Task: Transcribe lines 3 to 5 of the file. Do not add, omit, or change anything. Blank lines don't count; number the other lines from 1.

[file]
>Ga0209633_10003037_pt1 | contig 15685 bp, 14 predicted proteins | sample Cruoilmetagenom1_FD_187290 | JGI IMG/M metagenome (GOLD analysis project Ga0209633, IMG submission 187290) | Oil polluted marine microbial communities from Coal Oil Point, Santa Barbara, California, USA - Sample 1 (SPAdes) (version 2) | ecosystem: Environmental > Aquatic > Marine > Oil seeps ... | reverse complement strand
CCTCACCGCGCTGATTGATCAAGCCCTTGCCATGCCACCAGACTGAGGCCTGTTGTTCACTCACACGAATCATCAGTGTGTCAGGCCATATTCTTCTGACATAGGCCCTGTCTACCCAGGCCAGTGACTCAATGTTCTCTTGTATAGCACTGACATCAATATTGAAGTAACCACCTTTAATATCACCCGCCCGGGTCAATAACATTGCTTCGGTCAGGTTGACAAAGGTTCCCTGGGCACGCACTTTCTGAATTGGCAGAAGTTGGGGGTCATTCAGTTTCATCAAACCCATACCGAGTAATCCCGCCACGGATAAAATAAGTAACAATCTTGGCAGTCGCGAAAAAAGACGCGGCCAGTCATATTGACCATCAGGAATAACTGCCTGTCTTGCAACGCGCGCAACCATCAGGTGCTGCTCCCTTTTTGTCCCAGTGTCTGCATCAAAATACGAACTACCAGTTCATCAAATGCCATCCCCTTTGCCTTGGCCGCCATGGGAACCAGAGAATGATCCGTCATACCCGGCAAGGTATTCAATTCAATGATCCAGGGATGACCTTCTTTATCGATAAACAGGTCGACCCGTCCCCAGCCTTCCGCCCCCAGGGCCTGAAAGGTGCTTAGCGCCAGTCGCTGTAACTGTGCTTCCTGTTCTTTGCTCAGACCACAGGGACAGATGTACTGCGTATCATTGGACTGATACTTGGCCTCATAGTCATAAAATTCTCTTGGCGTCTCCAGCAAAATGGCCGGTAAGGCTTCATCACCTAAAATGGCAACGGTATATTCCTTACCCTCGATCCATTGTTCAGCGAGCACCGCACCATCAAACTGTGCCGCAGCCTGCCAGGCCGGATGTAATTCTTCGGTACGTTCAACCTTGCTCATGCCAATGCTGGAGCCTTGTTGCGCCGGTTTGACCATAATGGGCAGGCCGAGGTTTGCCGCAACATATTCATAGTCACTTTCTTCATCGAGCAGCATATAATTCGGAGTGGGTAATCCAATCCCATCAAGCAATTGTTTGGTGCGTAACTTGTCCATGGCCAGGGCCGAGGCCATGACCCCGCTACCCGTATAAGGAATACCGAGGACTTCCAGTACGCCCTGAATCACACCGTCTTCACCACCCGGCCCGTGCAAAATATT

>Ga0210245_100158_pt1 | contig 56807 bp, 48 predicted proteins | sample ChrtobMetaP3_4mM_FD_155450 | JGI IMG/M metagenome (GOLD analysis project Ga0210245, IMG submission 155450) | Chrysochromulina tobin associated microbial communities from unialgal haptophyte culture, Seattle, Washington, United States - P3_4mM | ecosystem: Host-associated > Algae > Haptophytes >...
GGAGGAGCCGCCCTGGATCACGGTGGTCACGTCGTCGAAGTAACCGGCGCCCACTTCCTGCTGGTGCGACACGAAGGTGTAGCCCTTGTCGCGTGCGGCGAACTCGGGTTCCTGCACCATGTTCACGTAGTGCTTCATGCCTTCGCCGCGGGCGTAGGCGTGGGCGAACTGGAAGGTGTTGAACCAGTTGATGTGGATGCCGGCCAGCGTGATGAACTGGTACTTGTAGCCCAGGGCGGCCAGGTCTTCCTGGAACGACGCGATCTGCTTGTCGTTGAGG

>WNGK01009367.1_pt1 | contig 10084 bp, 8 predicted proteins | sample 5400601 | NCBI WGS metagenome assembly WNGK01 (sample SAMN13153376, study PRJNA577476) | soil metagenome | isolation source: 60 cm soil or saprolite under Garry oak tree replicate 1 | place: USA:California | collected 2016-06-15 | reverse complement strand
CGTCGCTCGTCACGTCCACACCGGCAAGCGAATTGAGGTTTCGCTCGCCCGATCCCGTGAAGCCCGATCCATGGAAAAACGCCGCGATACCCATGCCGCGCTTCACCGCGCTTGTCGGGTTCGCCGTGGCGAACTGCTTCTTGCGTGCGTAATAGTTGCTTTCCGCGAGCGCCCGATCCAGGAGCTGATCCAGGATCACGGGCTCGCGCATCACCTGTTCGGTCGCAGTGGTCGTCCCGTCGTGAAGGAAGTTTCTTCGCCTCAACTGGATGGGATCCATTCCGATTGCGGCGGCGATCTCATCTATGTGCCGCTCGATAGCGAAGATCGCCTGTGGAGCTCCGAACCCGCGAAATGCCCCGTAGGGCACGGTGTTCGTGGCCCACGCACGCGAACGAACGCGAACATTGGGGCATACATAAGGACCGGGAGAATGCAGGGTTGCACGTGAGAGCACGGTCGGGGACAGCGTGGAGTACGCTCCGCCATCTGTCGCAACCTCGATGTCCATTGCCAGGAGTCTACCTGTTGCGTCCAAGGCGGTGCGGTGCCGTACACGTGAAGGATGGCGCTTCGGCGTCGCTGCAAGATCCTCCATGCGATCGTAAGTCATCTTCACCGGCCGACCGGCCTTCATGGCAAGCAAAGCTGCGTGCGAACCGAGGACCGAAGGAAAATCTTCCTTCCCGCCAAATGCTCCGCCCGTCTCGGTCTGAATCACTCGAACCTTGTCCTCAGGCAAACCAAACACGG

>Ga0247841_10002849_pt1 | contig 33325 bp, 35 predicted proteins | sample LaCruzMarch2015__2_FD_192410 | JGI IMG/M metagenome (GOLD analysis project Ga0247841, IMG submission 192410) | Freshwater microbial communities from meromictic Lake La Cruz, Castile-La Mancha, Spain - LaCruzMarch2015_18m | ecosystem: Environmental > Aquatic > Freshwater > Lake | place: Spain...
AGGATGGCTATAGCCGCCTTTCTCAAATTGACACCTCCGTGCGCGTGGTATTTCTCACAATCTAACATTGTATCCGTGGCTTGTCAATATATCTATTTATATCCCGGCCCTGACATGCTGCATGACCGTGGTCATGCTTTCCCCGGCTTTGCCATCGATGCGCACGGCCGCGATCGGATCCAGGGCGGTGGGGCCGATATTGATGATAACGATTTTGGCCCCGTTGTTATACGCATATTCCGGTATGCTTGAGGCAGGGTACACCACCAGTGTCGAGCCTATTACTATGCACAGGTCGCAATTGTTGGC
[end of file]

>Ga0210245_100158_pt1 | contig 56807 bp, 48 predicted proteins | sample ChrtobMetaP3_4mM_FD_155450 | JGI IMG/M metagenome (GOLD analysis project Ga0210245, IMG submission 155450) | Chrysochromulina tobin associated microbial communities from unialgal haptophyte culture, Seattle, Washington, United States - P3_4mM | ecosystem: Host-associated > Algae > Haptophytes >...
GGAGGAGCCGCCCTGGATCACGGTGGTCACGTCGTCGAAGTAACCGGCGCCCACTTCCTGCTGGTGCGACACGAAGGTGTAGCCCTTGTCGCGTGCGGCGAACTCGGGTTCCTGCACCATGTTCACGTAGTGCTTCATGCCTTCGCCGCGGGCGTAGGCGTGGGCGAACTGGAAGGTGTTGAACCAGTTGATGTGGATGCCGGCCAGCGTGATGAACTGGTACTTGTAGCCCAGGGCGGCCAGGTCTTCCTGGAACGACGCGATCTGCTTGTCGTTGAGG

>WNGK01009367.1_pt1 | contig 10084 bp, 8 predicted proteins | sample 5400601 | NCBI WGS metagenome assembly WNGK01 (sample SAMN13153376, study PRJNA577476) | soil metagenome | isolation source: 60 cm soil or saprolite under Garry oak tree replicate 1 | place: USA:California | collected 2016-06-15 | reverse complement strand